Resurrection, Where Kids Come First
We’ve all heard of firefighters saving cats from trees, but how about ducks stuck in ice?
By Robin Jovanovich
When Harold Nielsen was hired as principal of Resurrection School a lucky 13 years ago, the student body totaled 270. This school year, the number is 550.
He credits his staff and parents for the rise in number. “They’ve been my greatest aides and allowed us to grow,” he said. “We’re a partnership of school and home.”
In a recent interview, Mr. Nielsen, who has been a teacher for seven years and a principal for 32, said, “As a principal, I’m a father first who deals with a multiplicity of family and individual issues. At Resurrection, kids come first and we all strive to work in their best interests. We have to check our egos.” He added, “If I keep that as a focus, I’m doing my job.”
One of the attractions of the school, the principal explained, is that they’ve been able to sustain all grades — three classes of elementary students, and two classes of sixth, seventh, and eighth graders. And they’ve been able to keep classes small — 18 to 24 students. “We made a commitment to respect that class size. From this side of the desk, that affords students to have more of their teachers’ individual attention.”
When Mr. Nielsen arrived at Resurrection, “a lay person replacing a Sister”, he was quick to see that the community was passionate about their parish but worried about their declining school numbers.
He’s happy to report that the passion continues to burn brightly as the school has blossomed.
“We used to be referred to as the ‘little school on Milton Road’; we’re now a fine school on Milton and the Post Road,” he said with a twinkle in his eye. “I speak to high school people who tell me how intellectually and religiously prepared our students are. Academically, we can compete. We’ve got boys at Regis High School.”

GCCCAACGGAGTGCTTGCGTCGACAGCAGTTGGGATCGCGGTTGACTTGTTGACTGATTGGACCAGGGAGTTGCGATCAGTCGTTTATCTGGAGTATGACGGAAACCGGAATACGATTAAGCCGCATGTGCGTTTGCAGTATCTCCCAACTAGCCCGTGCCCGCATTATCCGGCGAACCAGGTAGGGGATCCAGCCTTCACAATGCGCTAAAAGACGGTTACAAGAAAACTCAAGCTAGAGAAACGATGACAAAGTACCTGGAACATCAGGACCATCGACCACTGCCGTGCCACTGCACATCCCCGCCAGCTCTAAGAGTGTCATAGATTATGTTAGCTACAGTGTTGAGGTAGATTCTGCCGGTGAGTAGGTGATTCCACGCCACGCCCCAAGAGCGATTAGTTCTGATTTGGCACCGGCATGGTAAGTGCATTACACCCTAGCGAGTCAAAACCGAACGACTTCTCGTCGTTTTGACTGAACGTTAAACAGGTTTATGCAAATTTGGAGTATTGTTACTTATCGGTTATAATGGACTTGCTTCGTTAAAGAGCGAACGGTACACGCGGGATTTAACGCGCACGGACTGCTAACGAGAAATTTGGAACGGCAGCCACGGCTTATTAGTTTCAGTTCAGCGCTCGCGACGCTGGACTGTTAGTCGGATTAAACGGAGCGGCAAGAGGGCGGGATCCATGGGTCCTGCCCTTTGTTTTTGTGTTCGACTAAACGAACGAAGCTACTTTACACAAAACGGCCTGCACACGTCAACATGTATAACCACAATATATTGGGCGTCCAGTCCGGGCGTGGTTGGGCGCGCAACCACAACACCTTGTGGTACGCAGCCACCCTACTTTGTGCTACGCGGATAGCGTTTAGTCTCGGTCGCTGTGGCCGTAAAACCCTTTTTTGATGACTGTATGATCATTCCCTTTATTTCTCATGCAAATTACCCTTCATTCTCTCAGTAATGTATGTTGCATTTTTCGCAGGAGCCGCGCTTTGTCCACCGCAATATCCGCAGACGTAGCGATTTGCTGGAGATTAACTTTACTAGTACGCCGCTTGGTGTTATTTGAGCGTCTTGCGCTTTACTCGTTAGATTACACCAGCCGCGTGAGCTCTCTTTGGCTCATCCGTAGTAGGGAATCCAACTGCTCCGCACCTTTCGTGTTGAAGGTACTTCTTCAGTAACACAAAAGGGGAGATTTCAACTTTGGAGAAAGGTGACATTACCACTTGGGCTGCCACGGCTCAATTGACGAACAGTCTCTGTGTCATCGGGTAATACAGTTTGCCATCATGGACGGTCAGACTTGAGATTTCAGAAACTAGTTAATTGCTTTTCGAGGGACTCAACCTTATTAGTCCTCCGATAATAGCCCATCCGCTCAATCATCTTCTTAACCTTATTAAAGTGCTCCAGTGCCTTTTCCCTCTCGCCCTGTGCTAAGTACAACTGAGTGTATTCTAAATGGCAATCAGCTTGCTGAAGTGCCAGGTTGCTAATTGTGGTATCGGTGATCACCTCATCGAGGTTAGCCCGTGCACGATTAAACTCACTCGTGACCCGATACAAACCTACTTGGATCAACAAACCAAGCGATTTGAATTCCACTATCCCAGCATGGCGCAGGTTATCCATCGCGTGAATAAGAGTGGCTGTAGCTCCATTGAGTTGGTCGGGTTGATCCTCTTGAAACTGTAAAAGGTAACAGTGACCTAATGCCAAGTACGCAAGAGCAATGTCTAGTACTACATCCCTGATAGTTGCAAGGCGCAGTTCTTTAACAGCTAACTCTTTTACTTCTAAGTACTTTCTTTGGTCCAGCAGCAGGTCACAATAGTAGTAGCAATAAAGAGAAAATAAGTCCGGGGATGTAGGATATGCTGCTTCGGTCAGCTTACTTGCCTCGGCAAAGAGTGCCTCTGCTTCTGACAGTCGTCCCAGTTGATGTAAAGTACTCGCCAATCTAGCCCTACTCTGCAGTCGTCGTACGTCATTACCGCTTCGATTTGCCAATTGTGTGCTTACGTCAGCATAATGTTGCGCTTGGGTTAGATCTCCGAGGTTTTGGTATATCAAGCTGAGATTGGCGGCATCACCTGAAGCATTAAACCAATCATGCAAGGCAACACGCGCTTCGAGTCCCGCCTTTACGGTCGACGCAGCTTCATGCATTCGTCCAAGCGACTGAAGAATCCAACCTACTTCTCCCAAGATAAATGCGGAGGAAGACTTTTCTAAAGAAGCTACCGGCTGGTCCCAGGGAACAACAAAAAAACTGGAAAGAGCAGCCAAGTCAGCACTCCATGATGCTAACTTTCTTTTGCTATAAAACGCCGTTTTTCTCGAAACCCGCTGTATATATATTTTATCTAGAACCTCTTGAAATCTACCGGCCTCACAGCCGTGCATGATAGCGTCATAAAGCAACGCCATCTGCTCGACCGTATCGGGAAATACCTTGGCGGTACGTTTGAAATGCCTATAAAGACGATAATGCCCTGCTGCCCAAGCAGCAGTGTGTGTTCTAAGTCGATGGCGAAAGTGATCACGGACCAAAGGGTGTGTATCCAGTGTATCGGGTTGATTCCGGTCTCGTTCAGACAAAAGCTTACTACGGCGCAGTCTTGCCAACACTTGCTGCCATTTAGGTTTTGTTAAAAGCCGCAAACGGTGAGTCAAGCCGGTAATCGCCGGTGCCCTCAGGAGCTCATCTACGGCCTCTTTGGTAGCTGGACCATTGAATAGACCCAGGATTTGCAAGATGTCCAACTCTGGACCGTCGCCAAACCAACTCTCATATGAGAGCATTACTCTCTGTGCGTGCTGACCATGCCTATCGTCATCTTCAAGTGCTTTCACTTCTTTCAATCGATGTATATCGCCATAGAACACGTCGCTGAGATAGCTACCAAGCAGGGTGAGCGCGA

Mr. Nielsen is equally proud of the school’s social dimension. Students are involved with POTS, the soup kitchen in the Bronx, Midnight Runs, and Make a Difference Day.
At one of the school’s Christmas concerts, a grandparent went up to the principal to tell him how happy he was his grandchildren were getting a solid Catholic education.
“The Catholicity piece helps us tremendously,” said Mr. Nielsen. “Our students have a sense of propriety, a childlike innocence. They started today with confession and they know I’ll play football with them during recess. I don’t want them to be afraid of me, I want them to respect me.”
Among the biggest challenges an educator faces in the second decade of the 21st century, Mr. Nielsen lists: the curriculum content has changed dramatically, students are overscheduled, and our expectations of students are higher. “We have to prepare students for those expectations.”
He’s pleased to report that Resurrection’s math scores have risen nicely. “We’re a homework-based school and we put our faith in what we do every day. We don’t just prepare students for state tests.”
Principal Nielsen is confident that Resurrection will continue to be an affordable parish-based school, offering financial aid to as many families as possible and a first-rate Catholic education.
Resurrection is hosting an Open House for grades 4-8 January 31, and for grades K-3 February 1.